Academic journal article Journal of Ethics & Social Philosophy

In Defense of the Wide-Scope Instrumental Principle

Academic journal article Journal of Ethics & Social Philosophy

In Defense of the Wide-Scope Instrumental Principle

Article excerpt

SUPPOSE THAT WHAT I SHALL CALL the instrumental principle is true: people have reason to take the known, necessary means to the ends they intend. (1) Then it appears to follow that your intentions to pursue ends, however you arrived at them, automatically give you reasons to take certain means. This idea might seem appealing: intuitively, people who fail to take the means to their ends are in violation of the reasons for action that they have, and that is why we describe them as practically irrational. (2) But it is also deeply problematic, because it makes reasons for action too easy to come by. No reason to drink the petrol in that glass? Just adopt the bizarre intention of filling your stomach with any old liquid and suddenly you will have reason to do so! I will call this the Bootstrapping Problem. (3)

In his much-discussed paper "The Myth of Instrumental Rationality," Joseph Raz sees the Bootstrapping Problem and concludes that the instrumental principle must be false: your actual ends and intentions do not give you reasons to take the means to fulfilling them. (4) Raz's suggested alternative is, roughly speaking, the principle that you have reason to take the means to just those ends that you have undefeated reason to have. But there is an immediate difficulty with this alternative sort of proposal: it leaves unexplained the phenomenon of cleverness and its opposite. Intuitively, people who take the means to ends they have no reason to pursue (or good reason not to) seem to be rational in a certain way (a way we may call clever), while people who fail to take the means to their ends, even when they lack any good reason to have those ends, seem to display a distinctive form of irrationality (let us call them obtuse). If the instrumental principle is false and only Raz's alternative principle is true, then we seem to have no grounds for saying that clever people do any better at following the reasons they have than obtuse people do. So how are we to explain the intuition that it is more rational to be clever than to be obtuse?

We face an apparent dilemma: If we say that you have reason to take the means to the ends you actually have, the Bootstrapping Problem threatens. If we say instead that you have reason to take the means just to ends you should have, there seems to be no room left for explaining what is rational about good means-end reasoning to bad ends: the rationality of cleverness. (5)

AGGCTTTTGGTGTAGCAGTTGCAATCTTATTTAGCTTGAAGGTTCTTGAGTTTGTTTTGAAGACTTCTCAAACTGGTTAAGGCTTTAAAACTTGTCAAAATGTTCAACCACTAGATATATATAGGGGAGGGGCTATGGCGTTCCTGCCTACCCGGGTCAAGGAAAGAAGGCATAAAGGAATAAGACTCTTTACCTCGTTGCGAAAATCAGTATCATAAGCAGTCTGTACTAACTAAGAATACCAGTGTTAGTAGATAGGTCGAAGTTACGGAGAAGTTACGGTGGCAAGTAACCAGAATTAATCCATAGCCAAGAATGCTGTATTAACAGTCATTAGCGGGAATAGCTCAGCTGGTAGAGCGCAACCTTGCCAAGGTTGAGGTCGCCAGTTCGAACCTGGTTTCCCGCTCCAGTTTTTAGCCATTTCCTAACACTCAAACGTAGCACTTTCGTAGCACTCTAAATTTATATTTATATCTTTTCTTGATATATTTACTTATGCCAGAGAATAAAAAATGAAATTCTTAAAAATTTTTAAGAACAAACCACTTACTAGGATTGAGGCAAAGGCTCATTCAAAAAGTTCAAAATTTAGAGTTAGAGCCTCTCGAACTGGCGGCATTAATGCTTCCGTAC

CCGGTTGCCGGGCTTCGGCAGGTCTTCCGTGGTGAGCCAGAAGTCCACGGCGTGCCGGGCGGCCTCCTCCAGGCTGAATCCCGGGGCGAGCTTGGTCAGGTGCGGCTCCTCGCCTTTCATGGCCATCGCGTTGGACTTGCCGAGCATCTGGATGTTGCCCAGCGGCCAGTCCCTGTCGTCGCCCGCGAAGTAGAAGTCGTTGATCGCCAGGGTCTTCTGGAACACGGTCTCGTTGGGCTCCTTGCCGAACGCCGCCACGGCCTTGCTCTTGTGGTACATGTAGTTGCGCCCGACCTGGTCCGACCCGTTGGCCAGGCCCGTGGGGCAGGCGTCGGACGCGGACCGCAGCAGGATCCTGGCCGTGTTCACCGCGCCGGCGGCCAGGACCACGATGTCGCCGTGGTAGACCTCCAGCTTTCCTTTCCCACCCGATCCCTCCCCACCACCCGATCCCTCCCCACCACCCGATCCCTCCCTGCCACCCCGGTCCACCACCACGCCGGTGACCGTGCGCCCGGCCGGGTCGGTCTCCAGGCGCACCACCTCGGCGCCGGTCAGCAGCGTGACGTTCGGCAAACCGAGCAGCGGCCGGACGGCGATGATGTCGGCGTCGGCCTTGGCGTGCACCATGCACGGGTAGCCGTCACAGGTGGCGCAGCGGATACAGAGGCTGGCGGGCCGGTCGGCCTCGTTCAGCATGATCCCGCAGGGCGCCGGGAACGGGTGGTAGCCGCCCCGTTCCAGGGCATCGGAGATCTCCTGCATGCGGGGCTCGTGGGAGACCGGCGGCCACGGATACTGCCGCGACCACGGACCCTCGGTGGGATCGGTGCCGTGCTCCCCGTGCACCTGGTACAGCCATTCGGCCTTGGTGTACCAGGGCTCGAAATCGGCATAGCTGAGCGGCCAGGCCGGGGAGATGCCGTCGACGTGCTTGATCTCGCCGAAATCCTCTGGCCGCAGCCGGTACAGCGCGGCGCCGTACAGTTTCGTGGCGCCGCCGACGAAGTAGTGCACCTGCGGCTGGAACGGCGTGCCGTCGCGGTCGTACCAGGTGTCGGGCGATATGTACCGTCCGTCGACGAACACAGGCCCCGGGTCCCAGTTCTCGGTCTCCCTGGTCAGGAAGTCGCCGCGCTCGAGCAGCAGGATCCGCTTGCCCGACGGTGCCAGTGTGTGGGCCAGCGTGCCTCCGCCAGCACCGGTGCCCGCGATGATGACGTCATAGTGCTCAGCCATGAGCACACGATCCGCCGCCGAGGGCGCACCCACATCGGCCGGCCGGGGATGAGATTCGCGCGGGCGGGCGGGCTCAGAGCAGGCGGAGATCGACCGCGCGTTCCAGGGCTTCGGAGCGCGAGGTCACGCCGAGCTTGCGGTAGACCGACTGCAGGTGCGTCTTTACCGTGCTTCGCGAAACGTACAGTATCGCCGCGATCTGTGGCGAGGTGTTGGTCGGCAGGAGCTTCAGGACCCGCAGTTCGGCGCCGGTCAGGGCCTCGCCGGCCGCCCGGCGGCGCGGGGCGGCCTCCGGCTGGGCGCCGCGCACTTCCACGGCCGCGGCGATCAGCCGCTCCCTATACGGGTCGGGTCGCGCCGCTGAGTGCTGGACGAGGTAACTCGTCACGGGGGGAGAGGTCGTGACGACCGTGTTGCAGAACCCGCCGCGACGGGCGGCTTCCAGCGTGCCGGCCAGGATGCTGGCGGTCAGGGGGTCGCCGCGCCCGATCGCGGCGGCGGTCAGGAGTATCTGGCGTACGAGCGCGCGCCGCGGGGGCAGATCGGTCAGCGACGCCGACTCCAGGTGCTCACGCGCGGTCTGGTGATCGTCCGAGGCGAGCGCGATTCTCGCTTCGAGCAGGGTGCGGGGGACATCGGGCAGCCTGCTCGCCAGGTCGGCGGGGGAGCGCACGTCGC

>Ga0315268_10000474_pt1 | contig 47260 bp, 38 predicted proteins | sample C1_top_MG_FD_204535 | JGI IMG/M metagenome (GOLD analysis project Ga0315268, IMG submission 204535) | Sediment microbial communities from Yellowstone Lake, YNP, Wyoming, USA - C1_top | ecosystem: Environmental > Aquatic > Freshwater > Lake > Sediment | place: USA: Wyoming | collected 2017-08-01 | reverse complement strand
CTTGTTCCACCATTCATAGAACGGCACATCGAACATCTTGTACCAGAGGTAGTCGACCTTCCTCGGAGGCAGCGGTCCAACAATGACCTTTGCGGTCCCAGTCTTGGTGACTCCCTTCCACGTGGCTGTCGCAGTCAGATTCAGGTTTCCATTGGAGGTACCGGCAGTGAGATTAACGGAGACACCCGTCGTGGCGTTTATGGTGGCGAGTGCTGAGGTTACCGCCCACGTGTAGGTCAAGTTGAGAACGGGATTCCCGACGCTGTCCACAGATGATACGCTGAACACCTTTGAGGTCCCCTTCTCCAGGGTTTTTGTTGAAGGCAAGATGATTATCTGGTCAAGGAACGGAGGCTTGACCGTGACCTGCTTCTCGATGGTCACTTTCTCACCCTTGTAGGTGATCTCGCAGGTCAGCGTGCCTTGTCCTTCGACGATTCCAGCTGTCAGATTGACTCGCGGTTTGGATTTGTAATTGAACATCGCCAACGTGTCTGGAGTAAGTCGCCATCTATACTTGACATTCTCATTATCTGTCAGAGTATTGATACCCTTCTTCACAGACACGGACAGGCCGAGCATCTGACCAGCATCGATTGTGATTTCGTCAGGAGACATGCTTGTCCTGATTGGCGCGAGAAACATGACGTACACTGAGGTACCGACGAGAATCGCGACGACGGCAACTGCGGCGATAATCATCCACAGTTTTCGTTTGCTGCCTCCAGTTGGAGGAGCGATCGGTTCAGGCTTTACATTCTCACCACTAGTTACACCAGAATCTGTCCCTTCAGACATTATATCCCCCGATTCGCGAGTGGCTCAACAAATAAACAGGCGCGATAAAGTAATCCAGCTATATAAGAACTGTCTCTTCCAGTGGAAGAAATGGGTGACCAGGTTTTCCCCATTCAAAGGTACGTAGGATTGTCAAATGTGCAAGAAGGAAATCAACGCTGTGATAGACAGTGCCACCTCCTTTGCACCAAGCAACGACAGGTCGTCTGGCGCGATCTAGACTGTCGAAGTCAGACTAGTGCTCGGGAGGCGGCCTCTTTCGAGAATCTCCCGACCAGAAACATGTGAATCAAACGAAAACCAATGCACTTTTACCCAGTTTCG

I advocate a scope distinction that promises to rescue the instrumental principle from the Bootstrapping Problem. According to the proponents of the wide-scope reasons approach with whom I agree, the instrumental principle is ambiguous because the deontic ("reason") operator in it can take either wide or narrow scope with respect to an implicit conditional (I will explain this more fully below, in section 1).The instrumental principle is held to be true only on the reading in which the deontic operator takes wide scope with respect to the conditional. But this reading is not the one that entails reasons of the kind that raise the Bootstrapping Problem. (6)

Most of this paper is taken up defending the wide-scope reasons approach against an objection Raz makes to it in "The Myth of Instrumental Rationality." Raz claims there that the Bootstrapping Problem arises even on the wide-scope reason approach: on both available readings of the instrumental principle, he argues, it entails that our intending an irrational end always gives us a reason to take the means to it (I will expound his argument in sections 2-4). I will argue (in sections 5-7) that Raz's argument only looks plausible due to a natural but rather serious misunderstanding of a certain class of wide-scope reason claims--namely, claims of the form "S has a reason to p or to q."

My argument clarifies and resolves an important debate between Raz and John Broome. Broome has raised a separate objection to Raz's argument which is not obviously successful because it relies heavily on intuitions about which reasons we have in particular cases. …

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